Artistic director Jackie Maxwell did a superb job of staging, but her greatest achievement was a smart new idea for the show’s most controversial song: Judge Turpin’s “Johanna.”
Traditionally it’s had a pervert peeking through a keyhole where his ward since infancy – now in full-grown womanhood — is looking out a window. While he spies, he alternates between abusing himself sexually with his hand and physically with a whip. He augments “Mea culpa!” to “Mea maxima culpa!” and ups it even higher to “Mea maxima maxima culpa!”
(In plain English, that’s “My fault,” “My grievous fault” and “My most grievous fault.”)
Well, Sondheim, Wheeler and director Hal Prince witnessed preview audiences and learned that their seeing and hearing a man moan while doing these two atypical tasks didn’t make them sing out “That’s entertainment!” So after two previews, out went the song.
Now, thirty-seven years on, Maxwell found how to stage Turpin’s “Johanna” without scandalizing anyone. Marcus Nance’s Turpin
has neither whip nor, uh, organ in his hands; the agony he feels comes only from intense guilt. That’s what makes The Judge only metaphorically beat himself up.
Surprisingly enough, though, the song made it onto the original cast album. Musical theatre newbies who get the recording and haven’t seen the show will automatically assume that it’s as much a part of the score as “A Little Priest” or “Not While I’m Around.”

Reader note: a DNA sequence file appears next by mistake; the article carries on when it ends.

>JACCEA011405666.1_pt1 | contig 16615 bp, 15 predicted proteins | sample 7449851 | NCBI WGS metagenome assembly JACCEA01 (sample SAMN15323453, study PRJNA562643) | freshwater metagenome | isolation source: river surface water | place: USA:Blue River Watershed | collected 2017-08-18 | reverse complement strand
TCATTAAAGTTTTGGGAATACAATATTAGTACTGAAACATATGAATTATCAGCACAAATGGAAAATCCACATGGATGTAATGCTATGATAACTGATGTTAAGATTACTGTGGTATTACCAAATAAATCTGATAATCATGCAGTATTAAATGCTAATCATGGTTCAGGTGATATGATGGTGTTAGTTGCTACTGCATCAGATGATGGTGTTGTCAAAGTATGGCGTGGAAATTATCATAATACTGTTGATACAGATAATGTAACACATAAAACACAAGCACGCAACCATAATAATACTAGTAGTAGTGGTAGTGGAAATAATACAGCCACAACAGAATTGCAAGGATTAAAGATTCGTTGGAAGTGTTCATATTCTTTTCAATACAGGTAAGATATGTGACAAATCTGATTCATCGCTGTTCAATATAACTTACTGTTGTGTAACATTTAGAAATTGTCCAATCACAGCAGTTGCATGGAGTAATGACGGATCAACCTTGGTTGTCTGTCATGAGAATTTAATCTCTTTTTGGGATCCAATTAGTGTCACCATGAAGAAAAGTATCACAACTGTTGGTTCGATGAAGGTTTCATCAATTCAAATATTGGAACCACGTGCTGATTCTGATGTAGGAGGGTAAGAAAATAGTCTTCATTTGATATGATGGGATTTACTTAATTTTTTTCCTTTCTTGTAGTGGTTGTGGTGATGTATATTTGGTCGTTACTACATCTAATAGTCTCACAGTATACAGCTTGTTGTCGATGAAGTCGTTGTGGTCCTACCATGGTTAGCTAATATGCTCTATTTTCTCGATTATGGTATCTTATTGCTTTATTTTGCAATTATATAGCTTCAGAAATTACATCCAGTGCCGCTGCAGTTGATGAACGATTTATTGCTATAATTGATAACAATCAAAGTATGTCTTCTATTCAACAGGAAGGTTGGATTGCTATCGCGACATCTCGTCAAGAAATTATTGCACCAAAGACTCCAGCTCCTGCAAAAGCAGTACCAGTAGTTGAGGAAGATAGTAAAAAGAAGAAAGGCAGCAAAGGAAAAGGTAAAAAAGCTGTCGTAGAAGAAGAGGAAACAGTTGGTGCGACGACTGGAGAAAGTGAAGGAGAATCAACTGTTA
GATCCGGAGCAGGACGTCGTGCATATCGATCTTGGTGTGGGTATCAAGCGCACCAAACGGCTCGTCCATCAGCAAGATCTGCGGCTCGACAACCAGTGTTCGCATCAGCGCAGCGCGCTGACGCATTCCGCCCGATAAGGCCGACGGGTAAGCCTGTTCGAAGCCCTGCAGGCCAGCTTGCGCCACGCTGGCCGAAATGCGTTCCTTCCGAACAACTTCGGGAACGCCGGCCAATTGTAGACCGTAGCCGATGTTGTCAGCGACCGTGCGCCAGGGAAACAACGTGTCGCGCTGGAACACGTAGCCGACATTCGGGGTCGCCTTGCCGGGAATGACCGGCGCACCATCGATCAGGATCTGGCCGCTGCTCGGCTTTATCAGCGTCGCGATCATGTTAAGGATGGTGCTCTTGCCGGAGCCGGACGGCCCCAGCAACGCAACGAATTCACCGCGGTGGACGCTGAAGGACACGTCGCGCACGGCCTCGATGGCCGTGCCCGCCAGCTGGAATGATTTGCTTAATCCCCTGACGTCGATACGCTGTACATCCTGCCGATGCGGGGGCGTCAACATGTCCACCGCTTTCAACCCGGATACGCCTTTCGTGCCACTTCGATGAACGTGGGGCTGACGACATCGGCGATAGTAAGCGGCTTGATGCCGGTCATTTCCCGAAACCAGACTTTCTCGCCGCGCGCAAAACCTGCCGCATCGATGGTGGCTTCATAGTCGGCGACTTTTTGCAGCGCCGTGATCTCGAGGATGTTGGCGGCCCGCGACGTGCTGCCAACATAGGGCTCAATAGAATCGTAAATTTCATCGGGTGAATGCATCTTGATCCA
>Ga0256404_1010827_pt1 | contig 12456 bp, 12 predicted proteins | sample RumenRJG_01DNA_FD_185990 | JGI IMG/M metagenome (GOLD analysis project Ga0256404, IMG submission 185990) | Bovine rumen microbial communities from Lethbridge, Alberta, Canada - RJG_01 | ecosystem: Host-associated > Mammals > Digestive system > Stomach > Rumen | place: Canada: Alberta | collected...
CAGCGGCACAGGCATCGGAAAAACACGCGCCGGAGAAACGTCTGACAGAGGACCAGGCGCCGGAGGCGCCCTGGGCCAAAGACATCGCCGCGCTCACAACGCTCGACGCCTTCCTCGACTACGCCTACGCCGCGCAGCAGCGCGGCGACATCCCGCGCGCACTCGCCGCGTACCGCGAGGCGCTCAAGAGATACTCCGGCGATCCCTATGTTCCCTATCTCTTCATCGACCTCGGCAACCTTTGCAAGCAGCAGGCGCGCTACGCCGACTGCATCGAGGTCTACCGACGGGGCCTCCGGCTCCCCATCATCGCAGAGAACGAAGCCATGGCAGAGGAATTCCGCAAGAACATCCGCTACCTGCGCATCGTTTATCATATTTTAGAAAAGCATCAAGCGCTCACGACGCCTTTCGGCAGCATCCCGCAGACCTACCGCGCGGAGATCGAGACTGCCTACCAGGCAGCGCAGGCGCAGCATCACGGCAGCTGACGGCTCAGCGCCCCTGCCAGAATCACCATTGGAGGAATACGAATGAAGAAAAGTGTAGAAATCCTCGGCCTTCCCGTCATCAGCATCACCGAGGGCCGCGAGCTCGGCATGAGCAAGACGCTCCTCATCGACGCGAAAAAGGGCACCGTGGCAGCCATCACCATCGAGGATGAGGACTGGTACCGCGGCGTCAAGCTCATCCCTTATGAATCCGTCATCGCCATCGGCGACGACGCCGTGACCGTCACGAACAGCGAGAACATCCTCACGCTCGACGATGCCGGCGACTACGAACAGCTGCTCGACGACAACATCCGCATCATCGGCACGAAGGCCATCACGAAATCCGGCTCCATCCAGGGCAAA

Including a song on an album that’s no longer in the musical is a rarity. Sometimes cast albums include songs that are in the show but are later dropped – which brings us to Camelot.
Those who didn’t see Lerner and Loewe’s follow-up to My Fair Lady until its fourth month or later – but already knew the album by then – would have had the same experience. Where were “Then You May Take Me to the Fair,” Queen Guenevere’s taunting of Lancelot by encouraging other admirers, and “Fie on Goodness!” in which the Knights of the Round Table rebelled?
Alas, the musical that had opened in December was by February experiencing walkouts by the hundreds. Considering that the record-breaking advance would be gone by May, director Moss Hart and bookwriter-lyricist Alan Jay Lerner decided to continue work on the show (a situation that seldom happens once a musical has opened).
Among the changes Lerner made was cutting these two songs. They may have slowed down the show, but they’ll always sound great on the cast album.
Sondheim’s Anyone Can Whistle is a musical that deals with miracles. But the real miracle is that the show made it into the recording studio. After all, when the album was recorded on Sunday, April 12, 1964, the musical had already closed the night before. Never had a non-operatic musical that had limped through so few performances – a mere nine — been preserved on wax. But Goddard Lieberson, then president of Columbia Records, believed in Sondheim’s score and never mind that it would probably sell as many copies as the show had had performances.
(To date, the album has never been out of print, so it’s undoubtedly sold more copies than all of Sondheim’s new shows and their revivals.)
An even greater miracle was Lieberson’s recording “There Won’t Be Trumpets,” Nurse Fay Apple’s insistence that when a hero comes to rescue everyone, his appearance will be, to quote a Fred Ebb lyric that Broadway would come to know in thirteen months, a quiet thing.